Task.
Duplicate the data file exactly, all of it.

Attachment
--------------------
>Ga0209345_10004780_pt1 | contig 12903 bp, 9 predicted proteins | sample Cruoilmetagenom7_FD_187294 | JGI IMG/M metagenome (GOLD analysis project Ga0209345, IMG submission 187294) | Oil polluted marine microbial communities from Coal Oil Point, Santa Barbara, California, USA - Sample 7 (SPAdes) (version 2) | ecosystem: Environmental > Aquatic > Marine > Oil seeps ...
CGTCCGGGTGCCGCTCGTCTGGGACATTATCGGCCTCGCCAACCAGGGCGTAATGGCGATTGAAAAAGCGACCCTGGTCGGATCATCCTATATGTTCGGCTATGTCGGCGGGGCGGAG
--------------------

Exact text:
>Ga0209345_10004780_pt1 | contig 12903 bp, 9 predicted proteins | sample Cruoilmetagenom7_FD_187294 | JGI IMG/M metagenome (GOLD analysis project Ga0209345, IMG submission 187294) | Oil polluted marine microbial communities from Coal Oil Point, Santa Barbara, California, USA - Sample 7 (SPAdes) (version 2) | ecosystem: Environmental > Aquatic > Marine > Oil seeps ...
CGTCCGGGTGCCGCTCGTCTGGGACATTATCGGCCTCGCCAACCAGGGCGTAATGGCGATTGAAAAAGCGACCCTGGTCGGATCATCCTATATGTTCGGCTATGTCGGCGGGGCGGAG